her new book by the former pastor of my church, I prepared to motor homeward. As I geared up for the long ride from Poolesville to Annandale, it was cold but manageable. The sky was clear, the air bright and tart with the cold of a December night.
It was nothing my gear couldn't handle. My little yellow VStrom is all farkled up for winter riding, and pumps sweet warm lightning through the handgrips, sending more coursing up a cable to feed my heated suit. Warm torso and warm hands make for a warm and happy me. And so, the bike murmuring contentedly to itself, I motored deer-cautious over the dark country roads of Western Upper Montgomery. It was after nine-ish, and most of the first part of my night-commute is all high-beam riding, that sweet little blue "yer-in-the-country" light glowing in the instrument cluster, the twin-beam blaze banishing the night before me. There were few souls on the road.
But the latter part of my commute has changed in the last year. That part that is Beltway suddenly includes the option of using the High Occupancy Toll lanes, four lanes of pay road that have been added on to the asphalt circlet that crowns and bounds our national capital.
These are the dreaded Lexus lanes, so named because their cost varies depending on traffic conditions. Want to drive them during rush hour? It'll cost you a Decaf Grande Mocha Caramel Latte and a banana nut muffin, or the cash equivalent thereof. That adds up, in ways that are likely to dissuade the hoi polloi from regularly using all that new asphalt.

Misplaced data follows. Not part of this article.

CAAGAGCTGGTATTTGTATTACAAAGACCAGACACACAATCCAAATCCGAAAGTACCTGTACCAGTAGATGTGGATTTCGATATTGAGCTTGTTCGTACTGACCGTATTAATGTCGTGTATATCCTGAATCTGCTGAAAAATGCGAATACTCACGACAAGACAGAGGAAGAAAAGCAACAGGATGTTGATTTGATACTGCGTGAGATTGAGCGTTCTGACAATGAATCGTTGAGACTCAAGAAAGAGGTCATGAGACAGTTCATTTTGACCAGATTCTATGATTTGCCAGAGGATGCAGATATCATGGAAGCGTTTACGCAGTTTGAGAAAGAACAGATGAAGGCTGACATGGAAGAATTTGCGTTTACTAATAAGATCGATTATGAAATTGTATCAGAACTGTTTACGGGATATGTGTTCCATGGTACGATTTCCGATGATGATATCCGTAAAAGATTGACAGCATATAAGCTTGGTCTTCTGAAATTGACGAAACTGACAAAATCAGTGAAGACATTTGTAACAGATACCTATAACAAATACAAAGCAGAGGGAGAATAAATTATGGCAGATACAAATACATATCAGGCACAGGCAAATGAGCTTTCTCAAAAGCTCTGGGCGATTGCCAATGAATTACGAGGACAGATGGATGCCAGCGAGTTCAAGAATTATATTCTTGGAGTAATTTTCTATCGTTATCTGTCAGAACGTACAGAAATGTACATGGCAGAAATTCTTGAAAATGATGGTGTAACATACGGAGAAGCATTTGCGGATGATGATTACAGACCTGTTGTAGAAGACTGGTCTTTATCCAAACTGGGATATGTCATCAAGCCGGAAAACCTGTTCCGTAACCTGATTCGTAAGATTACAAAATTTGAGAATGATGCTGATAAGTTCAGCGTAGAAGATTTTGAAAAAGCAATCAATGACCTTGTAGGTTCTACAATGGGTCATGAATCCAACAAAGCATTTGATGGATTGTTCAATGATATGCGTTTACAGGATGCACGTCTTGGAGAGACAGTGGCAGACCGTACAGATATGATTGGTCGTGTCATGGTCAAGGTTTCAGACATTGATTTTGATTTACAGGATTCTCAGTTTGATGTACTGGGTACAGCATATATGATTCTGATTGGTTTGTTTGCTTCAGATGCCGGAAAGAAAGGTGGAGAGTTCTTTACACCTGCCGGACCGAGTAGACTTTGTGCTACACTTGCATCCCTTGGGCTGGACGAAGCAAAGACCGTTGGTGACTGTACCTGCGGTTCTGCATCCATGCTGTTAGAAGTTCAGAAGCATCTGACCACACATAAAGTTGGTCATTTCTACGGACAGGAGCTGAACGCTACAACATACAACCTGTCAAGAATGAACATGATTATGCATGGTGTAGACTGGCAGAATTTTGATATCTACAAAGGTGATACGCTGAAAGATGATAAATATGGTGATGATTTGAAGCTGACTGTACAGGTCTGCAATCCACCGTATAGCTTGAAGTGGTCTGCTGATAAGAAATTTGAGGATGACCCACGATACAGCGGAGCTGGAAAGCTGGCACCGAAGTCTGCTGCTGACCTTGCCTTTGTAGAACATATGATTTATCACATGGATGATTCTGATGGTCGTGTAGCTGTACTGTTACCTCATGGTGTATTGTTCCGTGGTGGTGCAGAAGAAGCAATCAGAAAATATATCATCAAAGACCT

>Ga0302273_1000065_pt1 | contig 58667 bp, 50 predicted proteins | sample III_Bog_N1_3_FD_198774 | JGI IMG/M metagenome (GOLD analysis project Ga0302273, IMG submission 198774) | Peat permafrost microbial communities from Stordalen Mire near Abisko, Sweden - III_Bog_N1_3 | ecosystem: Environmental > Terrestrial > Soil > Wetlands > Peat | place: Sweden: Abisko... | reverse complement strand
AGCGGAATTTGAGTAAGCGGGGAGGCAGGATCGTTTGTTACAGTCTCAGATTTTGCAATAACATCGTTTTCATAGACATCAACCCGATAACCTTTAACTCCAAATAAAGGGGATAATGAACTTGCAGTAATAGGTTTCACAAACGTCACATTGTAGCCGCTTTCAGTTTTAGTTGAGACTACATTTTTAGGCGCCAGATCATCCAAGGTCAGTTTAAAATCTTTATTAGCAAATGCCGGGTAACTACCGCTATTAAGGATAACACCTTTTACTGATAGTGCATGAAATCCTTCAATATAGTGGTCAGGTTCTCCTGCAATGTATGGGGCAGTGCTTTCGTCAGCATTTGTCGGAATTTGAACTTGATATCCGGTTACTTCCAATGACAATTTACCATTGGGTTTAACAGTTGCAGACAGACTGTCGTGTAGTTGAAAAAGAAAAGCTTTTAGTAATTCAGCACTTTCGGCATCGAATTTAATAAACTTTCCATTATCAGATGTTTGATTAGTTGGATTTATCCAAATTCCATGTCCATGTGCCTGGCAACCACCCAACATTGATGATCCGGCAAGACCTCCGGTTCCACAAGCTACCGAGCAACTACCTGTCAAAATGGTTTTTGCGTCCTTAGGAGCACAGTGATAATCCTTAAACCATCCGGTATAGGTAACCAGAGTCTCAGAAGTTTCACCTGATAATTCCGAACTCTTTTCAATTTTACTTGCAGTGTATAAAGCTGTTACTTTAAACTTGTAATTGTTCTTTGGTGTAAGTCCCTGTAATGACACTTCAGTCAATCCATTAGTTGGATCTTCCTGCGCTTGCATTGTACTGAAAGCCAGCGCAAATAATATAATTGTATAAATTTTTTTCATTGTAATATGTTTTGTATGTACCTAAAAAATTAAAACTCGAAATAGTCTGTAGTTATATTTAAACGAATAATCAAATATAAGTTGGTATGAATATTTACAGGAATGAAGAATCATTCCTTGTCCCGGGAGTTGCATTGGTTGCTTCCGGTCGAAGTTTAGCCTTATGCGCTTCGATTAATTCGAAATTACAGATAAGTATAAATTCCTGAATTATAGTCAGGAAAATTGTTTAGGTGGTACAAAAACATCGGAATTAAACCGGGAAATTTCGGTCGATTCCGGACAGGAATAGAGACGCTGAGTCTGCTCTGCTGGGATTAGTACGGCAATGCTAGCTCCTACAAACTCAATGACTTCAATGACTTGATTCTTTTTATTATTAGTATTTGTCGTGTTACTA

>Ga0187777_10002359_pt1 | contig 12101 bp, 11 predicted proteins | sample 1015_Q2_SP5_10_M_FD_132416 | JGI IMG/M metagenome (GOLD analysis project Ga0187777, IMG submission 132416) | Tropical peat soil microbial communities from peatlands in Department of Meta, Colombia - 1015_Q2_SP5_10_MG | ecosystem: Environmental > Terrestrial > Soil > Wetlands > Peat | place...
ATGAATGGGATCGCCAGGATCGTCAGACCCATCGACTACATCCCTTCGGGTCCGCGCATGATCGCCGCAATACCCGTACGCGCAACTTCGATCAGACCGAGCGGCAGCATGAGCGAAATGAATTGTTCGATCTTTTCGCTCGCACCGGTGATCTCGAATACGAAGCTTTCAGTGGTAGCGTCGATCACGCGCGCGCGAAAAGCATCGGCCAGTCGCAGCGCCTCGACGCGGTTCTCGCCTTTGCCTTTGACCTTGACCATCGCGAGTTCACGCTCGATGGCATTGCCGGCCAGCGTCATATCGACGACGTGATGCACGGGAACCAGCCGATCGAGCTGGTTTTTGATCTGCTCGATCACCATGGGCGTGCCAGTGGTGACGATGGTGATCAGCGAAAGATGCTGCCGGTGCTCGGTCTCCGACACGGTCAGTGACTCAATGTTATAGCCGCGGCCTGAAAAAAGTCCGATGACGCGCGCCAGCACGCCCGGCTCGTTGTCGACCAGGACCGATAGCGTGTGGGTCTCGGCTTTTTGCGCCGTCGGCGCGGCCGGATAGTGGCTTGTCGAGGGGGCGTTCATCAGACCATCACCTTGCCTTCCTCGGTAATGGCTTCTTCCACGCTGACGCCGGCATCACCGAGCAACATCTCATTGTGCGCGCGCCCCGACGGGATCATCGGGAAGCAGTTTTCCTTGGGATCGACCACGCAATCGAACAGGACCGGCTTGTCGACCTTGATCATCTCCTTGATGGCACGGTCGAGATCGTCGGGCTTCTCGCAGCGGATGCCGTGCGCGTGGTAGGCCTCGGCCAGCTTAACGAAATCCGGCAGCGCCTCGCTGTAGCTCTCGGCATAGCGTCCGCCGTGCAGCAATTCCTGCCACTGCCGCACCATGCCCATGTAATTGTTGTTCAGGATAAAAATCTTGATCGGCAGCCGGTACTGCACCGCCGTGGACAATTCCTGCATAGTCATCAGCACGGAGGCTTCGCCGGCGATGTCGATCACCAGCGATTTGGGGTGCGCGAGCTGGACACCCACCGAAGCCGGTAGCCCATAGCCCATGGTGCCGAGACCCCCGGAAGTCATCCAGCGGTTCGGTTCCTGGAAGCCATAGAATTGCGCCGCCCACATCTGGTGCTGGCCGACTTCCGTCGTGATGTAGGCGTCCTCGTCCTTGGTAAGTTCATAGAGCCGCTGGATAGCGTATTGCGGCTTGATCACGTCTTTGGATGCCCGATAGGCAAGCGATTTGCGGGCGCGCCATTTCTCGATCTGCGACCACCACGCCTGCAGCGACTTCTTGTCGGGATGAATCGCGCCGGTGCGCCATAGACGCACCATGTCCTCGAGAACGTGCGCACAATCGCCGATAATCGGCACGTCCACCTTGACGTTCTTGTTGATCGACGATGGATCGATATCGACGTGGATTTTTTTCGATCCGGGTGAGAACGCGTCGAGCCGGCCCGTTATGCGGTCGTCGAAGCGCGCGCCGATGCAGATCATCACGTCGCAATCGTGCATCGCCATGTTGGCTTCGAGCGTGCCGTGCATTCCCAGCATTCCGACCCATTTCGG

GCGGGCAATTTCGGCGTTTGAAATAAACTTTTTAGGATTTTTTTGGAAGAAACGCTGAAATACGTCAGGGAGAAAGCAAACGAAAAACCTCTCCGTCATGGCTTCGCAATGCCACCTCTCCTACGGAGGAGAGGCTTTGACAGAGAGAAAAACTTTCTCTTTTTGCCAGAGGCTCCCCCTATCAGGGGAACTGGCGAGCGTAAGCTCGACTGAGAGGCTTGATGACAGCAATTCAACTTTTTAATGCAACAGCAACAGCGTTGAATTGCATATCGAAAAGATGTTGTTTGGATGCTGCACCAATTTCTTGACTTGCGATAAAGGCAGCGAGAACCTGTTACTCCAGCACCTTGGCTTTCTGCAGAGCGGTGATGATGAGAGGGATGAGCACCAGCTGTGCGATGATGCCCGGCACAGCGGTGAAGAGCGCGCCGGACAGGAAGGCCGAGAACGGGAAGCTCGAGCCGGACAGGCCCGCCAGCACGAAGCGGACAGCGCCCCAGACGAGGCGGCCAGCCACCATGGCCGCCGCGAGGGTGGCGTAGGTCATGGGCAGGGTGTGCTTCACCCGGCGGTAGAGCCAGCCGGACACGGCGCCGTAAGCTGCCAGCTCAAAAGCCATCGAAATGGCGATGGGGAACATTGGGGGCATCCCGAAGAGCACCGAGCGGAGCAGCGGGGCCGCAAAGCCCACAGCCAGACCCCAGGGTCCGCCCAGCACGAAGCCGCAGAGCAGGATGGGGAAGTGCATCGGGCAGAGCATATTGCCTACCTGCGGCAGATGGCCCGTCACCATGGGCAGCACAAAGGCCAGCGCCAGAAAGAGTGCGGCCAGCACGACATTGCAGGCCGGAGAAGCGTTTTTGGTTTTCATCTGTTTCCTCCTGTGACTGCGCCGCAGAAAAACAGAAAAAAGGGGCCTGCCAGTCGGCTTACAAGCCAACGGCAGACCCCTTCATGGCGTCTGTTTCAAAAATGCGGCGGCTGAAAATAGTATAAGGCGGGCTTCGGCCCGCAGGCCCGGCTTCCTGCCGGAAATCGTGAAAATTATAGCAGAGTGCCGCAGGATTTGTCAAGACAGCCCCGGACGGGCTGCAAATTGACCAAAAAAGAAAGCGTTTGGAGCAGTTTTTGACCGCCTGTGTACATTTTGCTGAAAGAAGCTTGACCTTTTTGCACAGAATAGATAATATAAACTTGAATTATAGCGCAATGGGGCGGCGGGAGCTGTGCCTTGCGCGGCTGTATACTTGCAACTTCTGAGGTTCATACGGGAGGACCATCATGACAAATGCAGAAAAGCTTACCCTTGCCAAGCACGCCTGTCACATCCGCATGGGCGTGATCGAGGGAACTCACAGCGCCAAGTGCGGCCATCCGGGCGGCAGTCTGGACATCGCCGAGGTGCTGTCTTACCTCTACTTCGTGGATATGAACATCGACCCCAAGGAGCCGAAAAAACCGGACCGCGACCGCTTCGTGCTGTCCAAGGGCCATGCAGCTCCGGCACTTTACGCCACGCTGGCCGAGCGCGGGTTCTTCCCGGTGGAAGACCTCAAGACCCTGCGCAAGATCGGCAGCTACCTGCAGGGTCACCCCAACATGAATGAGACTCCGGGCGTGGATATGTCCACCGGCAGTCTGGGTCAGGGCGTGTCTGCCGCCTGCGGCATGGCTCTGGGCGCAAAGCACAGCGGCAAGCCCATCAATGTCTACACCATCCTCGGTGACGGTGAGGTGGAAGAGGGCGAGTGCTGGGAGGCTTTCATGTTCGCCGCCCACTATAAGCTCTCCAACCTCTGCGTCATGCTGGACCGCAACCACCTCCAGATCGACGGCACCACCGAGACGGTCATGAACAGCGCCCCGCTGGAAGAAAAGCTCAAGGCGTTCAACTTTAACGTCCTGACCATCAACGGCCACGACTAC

At night, though, the lanes are utterly empty, because they're still charging a nominal fee. Why pay eighty-five cents for a toll lane, when the regular lanes are clear and flowing smoothly?
There's no reason. Paying for what you can get for free? Who wants to do that? So the lanes sit empty, as uselessly devoid of traffic as a Louis Vuitton boutique in the slums of Bangalore.
I, however, was riding a motorcycle. And motorcycles use the HOT express lanes for free, 24/7, with no Smartpass transponder required.
So for the last stretch of my commute, across one of the busiest sections of road in the United States of America, I was the only person using an entire highway.
There was traffic on the other side of the divider, sure. But the HOT lanes were mine alone. For miles and miles, there no-one else using them. They were emptier than the country roads on the front end of my commute.
Such a peculiarly profligate culture we live in.